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the sky is not falling

By enelson
Wednesday, August 22nd, 2007 at 8:11 pm in Misc. Transportation.

gov-in-la-subway.jpgSo we have a state budget, assuming the governor agrees to sign it.

Very few people are surprised that transit money from the fuel-tax “spillover,” which was flush with cash because of rising gas prices, got raided to pay for other stuff.

I noticed a few things, however. One, that all the warnings about fire and brimstone, dogs and cats living together were somewhat subdued after the Senate’s last required Republican holdout finally agreed to cave.

At BART, there might still be more frequent weekend service, with wait times no longer than 15 minutes.

At AC Transit, the threat is that they won’t be able to build their surplus (now at 10 million) back up as soon as they’d hoped.

Not exactly armageddon.

At the High-Speed Rail Authority, they’re talking about muddling on with their paltry $20.7 million, even though not getting $104 million cold cost them a year.

Probably the most solid argument against what the governor and legislature have done with public transit funding has to do with last November’s election, when voters approved a $20 billion transportation bond.

Clearly, people thought transportation needed a boost. A press release on CalPIRG’s website uses this tack:

And what about respect for California’s voters? Last November, voters went to the polls and approved $48 billion in public investment bonds, including Proposition 1B, which was supposed to provide new money for public transit. This budget now uses that money to replace regular transit resources. “The voters articulated their support for public transportation by passing Propositions 1A and 1B in 2006. This budget subverts the will of the voters who were told that these funds would add resources for public transit that serves everyone,” said Sharon Sprowls, Interim Executive Director of Odyssey, a statewide transportation organization based in Sacramento.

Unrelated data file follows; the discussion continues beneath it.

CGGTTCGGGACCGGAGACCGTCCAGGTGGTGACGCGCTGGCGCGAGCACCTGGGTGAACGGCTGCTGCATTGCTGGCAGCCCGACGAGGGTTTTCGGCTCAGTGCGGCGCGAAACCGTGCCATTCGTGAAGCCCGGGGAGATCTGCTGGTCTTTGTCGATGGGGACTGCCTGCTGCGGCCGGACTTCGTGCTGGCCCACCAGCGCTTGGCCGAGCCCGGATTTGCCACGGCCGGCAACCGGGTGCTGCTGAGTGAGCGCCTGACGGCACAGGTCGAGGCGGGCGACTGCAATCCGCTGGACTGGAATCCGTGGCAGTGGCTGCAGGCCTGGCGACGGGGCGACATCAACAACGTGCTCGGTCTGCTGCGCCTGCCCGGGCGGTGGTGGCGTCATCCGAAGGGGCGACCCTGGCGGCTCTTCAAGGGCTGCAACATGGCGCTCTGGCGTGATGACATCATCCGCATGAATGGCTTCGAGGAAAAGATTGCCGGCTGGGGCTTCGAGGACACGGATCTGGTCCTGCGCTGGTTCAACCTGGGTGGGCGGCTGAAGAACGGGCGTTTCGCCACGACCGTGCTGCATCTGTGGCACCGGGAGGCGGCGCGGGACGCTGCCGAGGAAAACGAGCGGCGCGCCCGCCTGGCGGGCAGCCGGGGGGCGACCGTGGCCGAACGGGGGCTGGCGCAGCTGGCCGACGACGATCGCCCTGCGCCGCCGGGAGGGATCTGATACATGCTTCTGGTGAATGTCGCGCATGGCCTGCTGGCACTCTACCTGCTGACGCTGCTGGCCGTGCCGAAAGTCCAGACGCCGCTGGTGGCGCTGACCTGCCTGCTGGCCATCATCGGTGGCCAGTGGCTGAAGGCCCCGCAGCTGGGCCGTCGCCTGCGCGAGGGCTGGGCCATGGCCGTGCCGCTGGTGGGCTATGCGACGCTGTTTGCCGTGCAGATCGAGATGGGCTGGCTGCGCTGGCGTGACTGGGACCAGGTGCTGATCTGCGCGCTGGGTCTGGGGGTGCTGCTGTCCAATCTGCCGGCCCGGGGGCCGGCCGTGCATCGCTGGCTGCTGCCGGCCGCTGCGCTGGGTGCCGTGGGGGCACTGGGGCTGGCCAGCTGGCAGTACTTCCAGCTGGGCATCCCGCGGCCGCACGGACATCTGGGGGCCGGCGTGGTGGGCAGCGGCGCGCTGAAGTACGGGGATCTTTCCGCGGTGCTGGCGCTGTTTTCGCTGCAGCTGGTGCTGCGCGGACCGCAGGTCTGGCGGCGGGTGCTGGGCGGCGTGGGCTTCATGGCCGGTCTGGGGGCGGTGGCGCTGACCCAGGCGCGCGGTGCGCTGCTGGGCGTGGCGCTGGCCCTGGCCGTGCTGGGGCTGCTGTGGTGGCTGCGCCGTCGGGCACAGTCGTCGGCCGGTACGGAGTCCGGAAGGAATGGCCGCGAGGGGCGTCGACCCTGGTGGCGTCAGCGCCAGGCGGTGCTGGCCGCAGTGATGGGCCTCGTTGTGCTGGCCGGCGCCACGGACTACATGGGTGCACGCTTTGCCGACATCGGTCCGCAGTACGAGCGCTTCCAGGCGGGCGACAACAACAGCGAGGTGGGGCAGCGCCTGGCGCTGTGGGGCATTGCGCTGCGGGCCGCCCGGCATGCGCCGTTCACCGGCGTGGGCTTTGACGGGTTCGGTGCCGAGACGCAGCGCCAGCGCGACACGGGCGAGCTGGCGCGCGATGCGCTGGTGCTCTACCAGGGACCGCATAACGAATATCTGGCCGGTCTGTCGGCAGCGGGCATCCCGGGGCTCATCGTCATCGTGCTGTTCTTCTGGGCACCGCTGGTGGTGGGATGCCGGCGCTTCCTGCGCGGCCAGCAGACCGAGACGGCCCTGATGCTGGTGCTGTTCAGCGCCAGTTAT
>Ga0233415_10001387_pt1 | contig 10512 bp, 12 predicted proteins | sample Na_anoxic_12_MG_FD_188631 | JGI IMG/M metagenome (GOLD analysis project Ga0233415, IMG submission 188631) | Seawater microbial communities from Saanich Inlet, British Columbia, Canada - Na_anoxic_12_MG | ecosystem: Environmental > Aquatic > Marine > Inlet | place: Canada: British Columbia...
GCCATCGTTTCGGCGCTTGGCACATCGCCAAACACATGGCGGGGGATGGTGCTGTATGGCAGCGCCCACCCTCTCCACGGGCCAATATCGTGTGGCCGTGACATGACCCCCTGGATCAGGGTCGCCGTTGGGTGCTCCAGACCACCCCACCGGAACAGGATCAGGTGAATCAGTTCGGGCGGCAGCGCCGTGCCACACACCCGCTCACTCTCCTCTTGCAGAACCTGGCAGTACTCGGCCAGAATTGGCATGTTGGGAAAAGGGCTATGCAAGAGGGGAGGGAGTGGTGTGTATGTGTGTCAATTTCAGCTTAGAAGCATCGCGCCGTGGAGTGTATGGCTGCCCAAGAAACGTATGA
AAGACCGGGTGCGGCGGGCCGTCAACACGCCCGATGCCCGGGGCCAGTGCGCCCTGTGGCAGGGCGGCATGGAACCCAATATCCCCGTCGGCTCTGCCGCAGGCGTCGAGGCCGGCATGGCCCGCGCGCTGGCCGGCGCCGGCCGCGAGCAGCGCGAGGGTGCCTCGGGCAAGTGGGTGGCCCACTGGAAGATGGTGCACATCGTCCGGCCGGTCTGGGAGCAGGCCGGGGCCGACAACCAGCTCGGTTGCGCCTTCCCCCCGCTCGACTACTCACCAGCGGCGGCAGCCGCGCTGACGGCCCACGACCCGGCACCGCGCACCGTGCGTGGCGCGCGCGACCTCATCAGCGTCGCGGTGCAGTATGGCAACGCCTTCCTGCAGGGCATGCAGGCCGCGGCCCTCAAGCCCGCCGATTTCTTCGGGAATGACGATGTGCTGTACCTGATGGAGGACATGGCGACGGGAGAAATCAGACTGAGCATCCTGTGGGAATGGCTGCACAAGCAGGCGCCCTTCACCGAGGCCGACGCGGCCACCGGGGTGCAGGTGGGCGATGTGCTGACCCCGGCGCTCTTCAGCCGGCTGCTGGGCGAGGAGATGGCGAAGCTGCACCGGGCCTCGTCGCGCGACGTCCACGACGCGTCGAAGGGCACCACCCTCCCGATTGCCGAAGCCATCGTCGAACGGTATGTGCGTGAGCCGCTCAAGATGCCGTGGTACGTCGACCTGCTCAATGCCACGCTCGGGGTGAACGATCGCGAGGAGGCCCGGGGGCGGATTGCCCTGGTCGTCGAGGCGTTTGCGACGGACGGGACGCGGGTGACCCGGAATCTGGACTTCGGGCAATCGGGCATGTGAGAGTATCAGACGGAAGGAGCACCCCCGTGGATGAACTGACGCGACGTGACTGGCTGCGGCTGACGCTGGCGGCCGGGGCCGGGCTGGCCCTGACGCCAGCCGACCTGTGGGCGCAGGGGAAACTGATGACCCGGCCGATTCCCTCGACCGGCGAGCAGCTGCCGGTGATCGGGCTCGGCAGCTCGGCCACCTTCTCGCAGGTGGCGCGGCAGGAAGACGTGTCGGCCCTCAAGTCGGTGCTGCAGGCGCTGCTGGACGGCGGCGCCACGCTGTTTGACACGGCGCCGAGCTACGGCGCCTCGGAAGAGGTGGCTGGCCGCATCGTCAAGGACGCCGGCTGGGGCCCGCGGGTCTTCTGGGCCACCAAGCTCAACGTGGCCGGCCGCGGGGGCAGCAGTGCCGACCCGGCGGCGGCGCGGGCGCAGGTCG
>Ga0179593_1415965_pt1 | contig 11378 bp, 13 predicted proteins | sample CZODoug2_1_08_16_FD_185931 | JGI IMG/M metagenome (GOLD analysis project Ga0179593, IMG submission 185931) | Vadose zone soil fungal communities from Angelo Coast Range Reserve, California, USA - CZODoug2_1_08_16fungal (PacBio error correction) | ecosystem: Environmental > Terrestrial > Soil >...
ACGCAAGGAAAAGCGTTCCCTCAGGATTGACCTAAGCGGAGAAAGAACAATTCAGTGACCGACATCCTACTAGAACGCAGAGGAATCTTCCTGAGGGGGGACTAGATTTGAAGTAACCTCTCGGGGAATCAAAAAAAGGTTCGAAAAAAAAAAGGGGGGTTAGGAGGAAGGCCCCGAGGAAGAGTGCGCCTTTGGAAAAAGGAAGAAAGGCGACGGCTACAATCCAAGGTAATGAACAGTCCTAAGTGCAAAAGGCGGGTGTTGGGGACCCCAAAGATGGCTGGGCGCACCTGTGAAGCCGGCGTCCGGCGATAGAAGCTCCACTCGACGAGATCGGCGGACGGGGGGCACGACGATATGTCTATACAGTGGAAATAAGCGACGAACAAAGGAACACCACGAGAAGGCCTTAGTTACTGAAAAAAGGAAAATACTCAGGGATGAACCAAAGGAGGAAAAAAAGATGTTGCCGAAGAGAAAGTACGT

Prop 1B will still give transportation a boost, however. Imagine what things would have been like without it. Our reps in Sacramento would still raid the spillover and there’d be no new transit projects on the horizon.

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2 Responses to “the sky is not falling”

  1. david vartanoff Says:

    actually the sky is falling but we can’t see it for the pollution. building new projects from 1B funds is all fine BUT with transit agencies facing shortfalls courtesy of fuel/energy prices service levels are more endangered by the pilfering of the spillover funds.

  2. Capricious Commuter Says:

    David, you did it yourself: “service levels” are “more endangered.” That doesn’t rise to the level of concern that, say, a bus strike would. I’m not saying that this budget was great for transit, I’m just saying that considering this was a tight budget year and that so much of state spending is locked in by voter initiatives, transit could have done much worse. At the BART board meeting Thursday, the new general manager was beaming about how the agency was lucky to have some extra money pay for some quality-of-service improvements, like hiring more cleaners, even beefing up cleaning the outside of cars (I’ve always said to myself, if only those cars sparkled a bit more, I’d ride BART more often). At no point did I hear, as I did weeks earlier from the same folks, “oh, but for that awful state budget …”

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